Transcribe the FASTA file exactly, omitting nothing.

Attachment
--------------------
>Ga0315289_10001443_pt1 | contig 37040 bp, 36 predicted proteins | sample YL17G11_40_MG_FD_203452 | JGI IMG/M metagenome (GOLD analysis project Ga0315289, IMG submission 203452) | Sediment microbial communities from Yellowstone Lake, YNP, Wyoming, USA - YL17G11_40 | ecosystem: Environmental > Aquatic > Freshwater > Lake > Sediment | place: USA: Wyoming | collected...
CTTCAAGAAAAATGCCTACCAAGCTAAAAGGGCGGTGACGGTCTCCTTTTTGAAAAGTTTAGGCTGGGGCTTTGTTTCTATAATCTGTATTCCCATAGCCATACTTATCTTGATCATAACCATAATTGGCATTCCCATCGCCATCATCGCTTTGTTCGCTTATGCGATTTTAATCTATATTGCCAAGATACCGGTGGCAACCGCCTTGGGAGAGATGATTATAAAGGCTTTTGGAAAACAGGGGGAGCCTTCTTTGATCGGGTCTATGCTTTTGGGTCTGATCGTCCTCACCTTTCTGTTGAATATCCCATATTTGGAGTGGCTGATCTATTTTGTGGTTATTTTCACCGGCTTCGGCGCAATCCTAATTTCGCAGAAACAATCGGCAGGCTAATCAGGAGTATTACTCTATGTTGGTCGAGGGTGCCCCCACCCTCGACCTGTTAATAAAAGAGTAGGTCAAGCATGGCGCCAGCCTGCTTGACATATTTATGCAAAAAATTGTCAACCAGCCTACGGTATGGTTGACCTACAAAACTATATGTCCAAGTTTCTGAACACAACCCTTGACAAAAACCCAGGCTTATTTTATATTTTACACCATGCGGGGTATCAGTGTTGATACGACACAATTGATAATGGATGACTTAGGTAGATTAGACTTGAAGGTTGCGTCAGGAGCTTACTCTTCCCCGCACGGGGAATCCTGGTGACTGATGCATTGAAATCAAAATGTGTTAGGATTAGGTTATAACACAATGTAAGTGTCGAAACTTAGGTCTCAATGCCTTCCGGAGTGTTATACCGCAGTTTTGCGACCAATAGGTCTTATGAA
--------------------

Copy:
>Ga0315289_10001443_pt1 | contig 37040 bp, 36 predicted proteins | sample YL17G11_40_MG_FD_203452 | JGI IMG/M metagenome (GOLD analysis project Ga0315289, IMG submission 203452) | Sediment microbial communities from Yellowstone Lake, YNP, Wyoming, USA - YL17G11_40 | ecosystem: Environmental > Aquatic > Freshwater > Lake > Sediment | place: USA: Wyoming | collected...
CTTCAAGAAAAATGCCTACCAAGCTAAAAGGGCGGTGACGGTCTCCTTTTTGAAAAGTTTAGGCTGGGGCTTTGTTTCTATAATCTGTATTCCCATAGCCATACTTATCTTGATCATAACCATAATTGGCATTCCCATCGCCATCATCGCTTTGTTCGCTTATGCGATTTTAATCTATATTGCCAAGATACCGGTGGCAACCGCCTTGGGAGAGATGATTATAAAGGCTTTTGGAAAACAGGGGGAGCCTTCTTTGATCGGGTCTATGCTTTTGGGTCTGATCGTCCTCACCTTTCTGTTGAATATCCCATATTTGGAGTGGCTGATCTATTTTGTGGTTATTTTCACCGGCTTCGGCGCAATCCTAATTTCGCAGAAACAATCGGCAGGCTAATCAGGAGTATTACTCTATGTTGGTCGAGGGTGCCCCCACCCTCGACCTGTTAATAAAAGAGTAGGTCAAGCATGGCGCCAGCCTGCTTGACATATTTATGCAAAAAATTGTCAACCAGCCTACGGTATGGTTGACCTACAAAACTATATGTCCAAGTTTCTGAACACAACCCTTGACAAAAACCCAGGCTTATTTTATATTTTACACCATGCGGGGTATCAGTGTTGATACGACACAATTGATAATGGATGACTTAGGTAGATTAGACTTGAAGGTTGCGTCAGGAGCTTACTCTTCCCCGCACGGGGAATCCTGGTGACTGATGCATTGAAATCAAAATGTGTTAGGATTAGGTTATAACACAATGTAAGTGTCGAAACTTAGGTCTCAATGCCTTCCGGAGTGTTATACCGCAGTTTTGCGACCAATAGGTCTTATGAA